Doctor Who Discussions: Season 1 – Boom Town

The most underrated episode of Season 1.

Boom Town
Boom Town

Boom Town, nestled in between the excellent Second World War two-parter and the deeply satisfying conclusion of Season 1, is an episode that almost didn’t exist. It was added to the season at the last minute when another script fell through. Russell T Davies decided another episode featuring Annette Badland, last seen in her true Slitheen skin in Downing Street just before it exploded, was the order of the day. And what an excellent decision that was on his part.

Boom Town is, in my humble opinion, not only the most underrated episode of Season 1, but also one of the most underrated episodes of all of New Who. Annette Badland is the standout guest star of the season – yes, even more than Penelope Wilton, Simon Callow or Richard Wilson and, although it pains me to say so, even more than Zoë Wanamaker’s Cassandra (my beloved). Badland goes toe to toe with Eccleston in this episode and it says a lot that one of the most absolutely compelling scenes in Eccleston’s whole run is the two of them at a table in a little restaurant on Cardiff Bay, discussing morality.

Before we get there though, what is the episode actually about? Well, the Doctor, Rose and Captain Jack have landed in present-day Cardiff and parked the TARDIS on top of the rift to charge it up. Basically, it’s a petrol run. Mickey turns up to visit them and they spend a lovely afternoon in a café until the Doctor spots Margaret Blaine, aka Blon Fel-Fotch Passameer-Day Slitheen, on the cover of the local paper. She’s the mayor of Cardiff now, and it doesn’t take long for Team TARDIS to uncover her true motive for wanting a nuclear power station right in the middle of the city; she’s going to blow it up and ride the wave back into the stars. The Doctor takes her prisoner and declares he will return her to her home planet. But all that awaits Margaret there is a death sentence, and the Doctor has to wrestle with the moral dilemma of that.

Boom Town is simple. Aside from the Doctor and Margaret’s posturing, the only other storyline is Rose and Mickey having it out over their relationship, with Mickey sharing some home truths about how Rose’s abandonment of him affected him. I really feel for Mickey, generally, and although the way that they tease him in this episode is definitely friendlier than it has been before, he’s still right when he finds the three of them super annoying. I’d be annoyed by them. One of my few criticisms of Season 1 is that the way Mickey is treated doesn’t always land as I believe Davies intended it to, but at least by Boom Town things are improving.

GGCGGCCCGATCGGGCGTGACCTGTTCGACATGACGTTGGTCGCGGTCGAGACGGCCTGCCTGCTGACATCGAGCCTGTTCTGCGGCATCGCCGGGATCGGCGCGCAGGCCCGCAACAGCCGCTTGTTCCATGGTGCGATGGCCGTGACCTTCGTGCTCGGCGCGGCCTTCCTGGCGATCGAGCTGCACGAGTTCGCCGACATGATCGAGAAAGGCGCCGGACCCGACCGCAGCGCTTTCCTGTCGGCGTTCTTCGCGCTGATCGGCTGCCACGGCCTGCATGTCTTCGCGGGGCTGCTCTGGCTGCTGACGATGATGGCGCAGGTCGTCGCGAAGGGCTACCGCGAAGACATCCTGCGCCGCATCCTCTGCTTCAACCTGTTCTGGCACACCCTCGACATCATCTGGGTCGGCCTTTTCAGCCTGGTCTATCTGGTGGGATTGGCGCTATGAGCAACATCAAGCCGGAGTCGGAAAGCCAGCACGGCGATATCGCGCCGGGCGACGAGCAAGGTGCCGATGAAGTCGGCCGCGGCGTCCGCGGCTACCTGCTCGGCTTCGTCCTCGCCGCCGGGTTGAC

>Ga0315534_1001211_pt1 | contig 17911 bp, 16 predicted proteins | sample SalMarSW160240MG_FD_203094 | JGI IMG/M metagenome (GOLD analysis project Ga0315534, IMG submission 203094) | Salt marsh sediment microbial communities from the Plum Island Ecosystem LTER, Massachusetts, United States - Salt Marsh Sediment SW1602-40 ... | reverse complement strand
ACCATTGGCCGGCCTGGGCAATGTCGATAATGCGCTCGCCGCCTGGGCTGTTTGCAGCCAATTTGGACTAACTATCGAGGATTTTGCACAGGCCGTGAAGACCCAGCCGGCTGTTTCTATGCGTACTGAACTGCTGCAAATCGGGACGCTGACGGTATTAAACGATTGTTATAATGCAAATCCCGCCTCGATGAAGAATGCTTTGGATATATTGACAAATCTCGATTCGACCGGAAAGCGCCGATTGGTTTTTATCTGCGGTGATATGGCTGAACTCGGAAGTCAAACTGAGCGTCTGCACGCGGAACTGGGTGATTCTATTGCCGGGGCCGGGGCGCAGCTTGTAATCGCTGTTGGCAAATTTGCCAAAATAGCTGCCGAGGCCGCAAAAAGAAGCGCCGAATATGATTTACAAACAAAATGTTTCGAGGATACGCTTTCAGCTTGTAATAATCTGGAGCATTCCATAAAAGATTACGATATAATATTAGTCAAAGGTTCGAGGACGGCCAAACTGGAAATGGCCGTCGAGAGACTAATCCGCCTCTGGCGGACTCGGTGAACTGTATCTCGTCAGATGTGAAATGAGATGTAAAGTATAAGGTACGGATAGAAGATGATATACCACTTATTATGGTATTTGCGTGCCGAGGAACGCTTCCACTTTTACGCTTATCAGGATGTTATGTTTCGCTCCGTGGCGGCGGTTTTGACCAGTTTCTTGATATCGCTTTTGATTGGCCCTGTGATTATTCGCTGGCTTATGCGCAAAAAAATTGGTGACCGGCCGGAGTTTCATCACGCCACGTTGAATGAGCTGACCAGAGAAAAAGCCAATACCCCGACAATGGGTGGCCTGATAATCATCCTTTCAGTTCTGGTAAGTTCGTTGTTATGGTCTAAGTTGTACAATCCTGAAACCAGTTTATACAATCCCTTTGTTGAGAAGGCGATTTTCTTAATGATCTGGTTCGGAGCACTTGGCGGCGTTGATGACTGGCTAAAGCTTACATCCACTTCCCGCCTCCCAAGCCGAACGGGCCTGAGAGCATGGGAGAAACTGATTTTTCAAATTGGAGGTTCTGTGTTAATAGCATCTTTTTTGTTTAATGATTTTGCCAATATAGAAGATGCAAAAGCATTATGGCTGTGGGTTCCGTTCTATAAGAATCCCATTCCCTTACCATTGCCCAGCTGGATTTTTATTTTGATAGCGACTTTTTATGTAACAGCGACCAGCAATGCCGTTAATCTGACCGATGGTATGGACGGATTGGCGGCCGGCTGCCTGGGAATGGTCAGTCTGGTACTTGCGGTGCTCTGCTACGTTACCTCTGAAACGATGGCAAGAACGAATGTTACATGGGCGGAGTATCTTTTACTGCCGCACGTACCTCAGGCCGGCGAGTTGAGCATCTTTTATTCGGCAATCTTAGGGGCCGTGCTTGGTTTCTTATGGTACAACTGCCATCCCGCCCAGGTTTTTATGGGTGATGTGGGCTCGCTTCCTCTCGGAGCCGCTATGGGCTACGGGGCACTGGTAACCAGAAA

Anyway, back to the Doctor and Margaret, and that restaurant scene. Margaret asks if she is allowed a last request, and when the Doctor grants it, they go to her favourite eatery for dinner. There’s some light comedy where Margaret tries three times – a bit half-heartedly – to kill the Doctor before they’ve even had their starter, and then they settle down for the confrontation. Their conversation is an intricate dance and also a perfectly frank one; the Doctor is resolute in his decision to take Margaret back to her home world. She wheedles, tries to explain she’s changed, and he tells her that letting one person go doesn’t mean she has changed. Margaret changes tack and calls him out on his whole deal – the way that he turns up, makes choices and leaves. You might as well be a god, she says, and the Doctor has no answer to that.

This Doctor, so freshly scarred from the reality of his choices in the Time War, is the only one who could have sat down and had a conversation so open and honest with an alien who really has him figured out. I can’t for a moment imagine the Tenth Doctor tolerating this, or the Eleventh. Maybe by the time we get to the Twelfth, he might be ready for it, but this is such a Ninth Doctor episode that it really could only be him.

Eccleston and Badland are as perfectly matched as their characters; both of them are actors capable of finding traces of humour in the bleakest dialogue, as well as being terrifyingly intense when they want to be. The two of them spitting the usual excellent RTD dialogue at one another is really something, and makes this episode.

Of course, in the end, the Doctor doesn’t have to make the moral decision over Margaret’s fate. She has been covering herself all along with a tricksy Plan B for escape. But it isn’t his fault that she tricked them. For what it’s worth, I think that the Doctor would have let her go anyway. This is not the Tenth Doctor, with his slightly too frequent bouts of megalomania; Nine is deeply sensitive, more than he lets on, and he knows more than anyone the value of a second chance.

With the conclusion of Boom Town, we are on the way back to Satellite One and the excellent finale of the season. And it’s almost time to say goodbye to Nine – sob.

READ NEXT: Doctor Who Discussions: Season 1 – The Doctor Dances 

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